3. Yes, you are probably right. Costing over the lifetime of the project is virtually impossible.

    4. They couldn't run a spigot either.

    5. You guys are awfully posh with all these big words.

      A bath!

    6. I stole the "spigot" idea, a wee wifie said it about Tony Blair, a few years ago.

    7. That was quite a flattering thing to say about Tony Blair. One of the nicest I've ever heard!

  5. I personally support having a nuclear deterrent of sorts, but not in the scale of Trident. An attack submarine has the capability to launch nuclear tipped Tomahawk cruise missiles, and it is believed that some of ours do carry one or two.

    Why should we not replace Trident? I was at the National Air Museum a couple of weeks ago. In there, they have a Polaris missile. It is bloody huge! That gives an indication of how big a submarine is required, and the associate cost, manpower and resources required to support not just one, but four vessels - the minimum number required to maintain a 24/7 patrol. I cannot and will not support such a huge outlay of cost for a relatively small segment of equipment. And especially when the Armed Forces have been decimated over the past 20 years,

    Why do I support having a deterrent? No one knows how the world will be in 5, 10 or 50 years time. You cannot dismiss the fact that a threat may arise - look to history for example after example.

    Cameron would be better using the money (or part of it) to providing proper equipment for the Armed Forces. That would leave a sizeable chunk which can then be used for more useful purposes. How about paying off the PFI contracts and returning the NHS to public ownership? Won't happen though. not with Gideon needing to keep his offshore trust topped up.


    1. America has the worlds biggest stockpile of nuclear weapons. This did not stop a bunch of nutters, from hijacking some planes and turning the planes, into flying bombs. There is no reason to have such weaponary, unless you wish to be the school yard bully.
      Conventional forces being "beefed up", would be a more effective " defense.
      Personally I'd prefer the cash was spent on health, education, renewables (not nuclear), council housing stock and the rebuilding of our industrial base, fit for the 21st century; to name but a few better uses.

    2. You can never tell what is coming around the corner, but the West with one deterrent, overseen by Nato, with financial contributions from all countries expecting to be protected.

      But not some massive bill for a tiny broke country that is too poor to give benefits to people with only days left to live at the same time as sending conventional forces out with substandard equipment and rations.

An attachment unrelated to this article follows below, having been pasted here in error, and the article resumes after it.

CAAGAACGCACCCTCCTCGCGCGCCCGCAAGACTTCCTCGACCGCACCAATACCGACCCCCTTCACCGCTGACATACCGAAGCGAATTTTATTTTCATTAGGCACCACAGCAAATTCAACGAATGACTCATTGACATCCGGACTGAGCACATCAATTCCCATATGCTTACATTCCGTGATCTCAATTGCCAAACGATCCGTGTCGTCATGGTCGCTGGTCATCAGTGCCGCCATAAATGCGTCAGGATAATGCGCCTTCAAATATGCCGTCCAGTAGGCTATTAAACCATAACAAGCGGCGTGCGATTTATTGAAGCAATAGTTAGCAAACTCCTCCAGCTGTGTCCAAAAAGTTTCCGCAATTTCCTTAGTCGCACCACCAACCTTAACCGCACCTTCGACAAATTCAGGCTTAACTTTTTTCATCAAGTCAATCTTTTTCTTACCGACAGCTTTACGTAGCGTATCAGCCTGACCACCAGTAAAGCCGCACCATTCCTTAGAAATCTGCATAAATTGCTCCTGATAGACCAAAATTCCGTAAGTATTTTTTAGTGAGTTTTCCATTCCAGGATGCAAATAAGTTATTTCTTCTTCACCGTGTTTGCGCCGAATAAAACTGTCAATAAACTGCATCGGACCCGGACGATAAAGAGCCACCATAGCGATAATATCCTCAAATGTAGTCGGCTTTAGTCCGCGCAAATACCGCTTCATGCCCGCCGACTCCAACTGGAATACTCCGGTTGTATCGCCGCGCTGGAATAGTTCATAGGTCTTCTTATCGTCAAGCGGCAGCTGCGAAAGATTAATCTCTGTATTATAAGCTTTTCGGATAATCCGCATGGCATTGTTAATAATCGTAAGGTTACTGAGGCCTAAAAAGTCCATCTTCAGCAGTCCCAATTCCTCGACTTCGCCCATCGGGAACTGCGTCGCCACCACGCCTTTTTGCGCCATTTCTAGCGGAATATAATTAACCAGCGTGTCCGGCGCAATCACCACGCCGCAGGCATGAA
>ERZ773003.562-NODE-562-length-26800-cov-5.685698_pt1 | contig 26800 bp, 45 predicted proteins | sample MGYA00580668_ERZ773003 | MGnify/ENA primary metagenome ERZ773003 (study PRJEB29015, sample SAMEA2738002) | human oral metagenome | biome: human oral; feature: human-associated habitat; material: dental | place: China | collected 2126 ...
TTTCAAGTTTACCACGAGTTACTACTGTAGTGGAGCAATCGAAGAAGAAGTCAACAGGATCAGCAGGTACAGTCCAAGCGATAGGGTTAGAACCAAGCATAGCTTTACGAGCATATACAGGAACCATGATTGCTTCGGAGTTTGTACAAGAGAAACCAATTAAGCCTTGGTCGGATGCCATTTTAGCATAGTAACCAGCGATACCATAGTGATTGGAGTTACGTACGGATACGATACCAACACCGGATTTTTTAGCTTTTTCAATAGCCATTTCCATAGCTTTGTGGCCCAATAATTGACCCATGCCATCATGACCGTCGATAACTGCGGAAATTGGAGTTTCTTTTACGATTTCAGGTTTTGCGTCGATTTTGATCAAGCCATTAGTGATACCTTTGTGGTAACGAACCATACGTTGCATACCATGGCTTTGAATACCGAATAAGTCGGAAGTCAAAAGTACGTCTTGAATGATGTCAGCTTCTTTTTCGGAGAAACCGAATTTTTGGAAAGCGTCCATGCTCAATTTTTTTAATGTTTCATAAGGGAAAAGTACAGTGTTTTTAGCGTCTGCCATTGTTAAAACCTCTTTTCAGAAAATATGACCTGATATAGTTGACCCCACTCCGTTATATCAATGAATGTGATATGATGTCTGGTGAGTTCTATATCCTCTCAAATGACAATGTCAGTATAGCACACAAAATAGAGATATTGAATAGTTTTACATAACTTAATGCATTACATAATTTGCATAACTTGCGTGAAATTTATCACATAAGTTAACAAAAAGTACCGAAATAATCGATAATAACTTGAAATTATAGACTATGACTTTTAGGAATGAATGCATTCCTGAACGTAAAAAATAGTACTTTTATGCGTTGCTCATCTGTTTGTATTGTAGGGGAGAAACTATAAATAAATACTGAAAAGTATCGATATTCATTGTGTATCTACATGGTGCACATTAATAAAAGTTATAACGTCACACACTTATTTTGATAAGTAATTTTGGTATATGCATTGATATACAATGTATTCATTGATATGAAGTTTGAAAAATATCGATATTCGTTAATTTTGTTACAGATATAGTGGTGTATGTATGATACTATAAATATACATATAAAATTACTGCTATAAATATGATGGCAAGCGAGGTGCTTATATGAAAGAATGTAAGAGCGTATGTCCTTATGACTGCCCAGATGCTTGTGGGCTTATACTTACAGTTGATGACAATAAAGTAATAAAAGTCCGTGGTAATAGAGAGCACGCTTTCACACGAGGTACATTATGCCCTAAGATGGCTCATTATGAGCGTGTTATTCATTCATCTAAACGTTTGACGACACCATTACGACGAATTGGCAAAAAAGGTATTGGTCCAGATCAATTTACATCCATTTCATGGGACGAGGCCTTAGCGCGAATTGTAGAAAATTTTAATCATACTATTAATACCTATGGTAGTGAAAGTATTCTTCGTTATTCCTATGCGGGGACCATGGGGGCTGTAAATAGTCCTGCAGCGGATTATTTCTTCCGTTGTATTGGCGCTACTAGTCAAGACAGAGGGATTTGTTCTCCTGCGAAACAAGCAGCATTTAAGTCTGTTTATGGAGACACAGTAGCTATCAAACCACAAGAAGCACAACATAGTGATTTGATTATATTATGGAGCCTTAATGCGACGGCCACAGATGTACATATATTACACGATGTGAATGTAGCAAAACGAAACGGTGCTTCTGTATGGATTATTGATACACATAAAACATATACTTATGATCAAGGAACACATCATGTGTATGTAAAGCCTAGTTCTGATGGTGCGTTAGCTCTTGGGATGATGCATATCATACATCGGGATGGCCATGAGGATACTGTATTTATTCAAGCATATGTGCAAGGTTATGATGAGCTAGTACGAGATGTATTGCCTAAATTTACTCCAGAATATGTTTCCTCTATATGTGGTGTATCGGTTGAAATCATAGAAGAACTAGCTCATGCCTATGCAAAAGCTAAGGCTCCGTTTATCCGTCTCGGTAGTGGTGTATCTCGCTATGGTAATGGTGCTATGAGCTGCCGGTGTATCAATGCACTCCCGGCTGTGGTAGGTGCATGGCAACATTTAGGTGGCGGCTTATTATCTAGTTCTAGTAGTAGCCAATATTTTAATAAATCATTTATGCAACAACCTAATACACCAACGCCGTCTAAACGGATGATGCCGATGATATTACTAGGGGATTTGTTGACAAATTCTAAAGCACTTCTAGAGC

3. Yes, should have read what Jim said first ... I'm in agreement with that.

      As I said it is inconceivable that the UK would ever use a nuke without specific permission form the USA, we should all pay a sub to Nato and let them own the nukes, and let the USA be in charge of them. They are anyway.

  6. Are our warheads solely on the Polaris subs? France has a number of aircraft deliverable warheads. Are the subs not just about projecting power? Whatever happened to neutron bombs/ battlefield nukes? Is there not a cheaper, indigenous way of staying on the Security Council Guest List?

    I would question the cost. I would question the power projection - would affording aircraft for our white elephant carriers not be cheaper - and keep the armaments work this side of the pond ( independent of the US ) ?

    Will the new subs be using Chinese steel? How will all this be the fault of the SNP?

    And at the risk of controversy, and opprobrium.The deaths of all people by any means are distressing. Pictures from Japan are no less so. But the disgusting treatment that was visited upon our soldiers, and upon the civilians of China and Korea by the Japanese Imperial Army should not be forgotten either. Temper your sorrow for the victims of Hiroshima by remembering they surrendered a week later. In Japan they remember their own victims. In Germany they remember the victims they caused. I like both counties very much, but there is a difference in the degree of contrition they exhibit.

    Saor Alba

    1. I wasn't making a comment about Hiroshima Saor, so I wasn't ignoring the horrors that were meted out by the Japanese.

      All war is horrific to me. All victims are equal in my book. The cruelty of it all is terrible beyond words.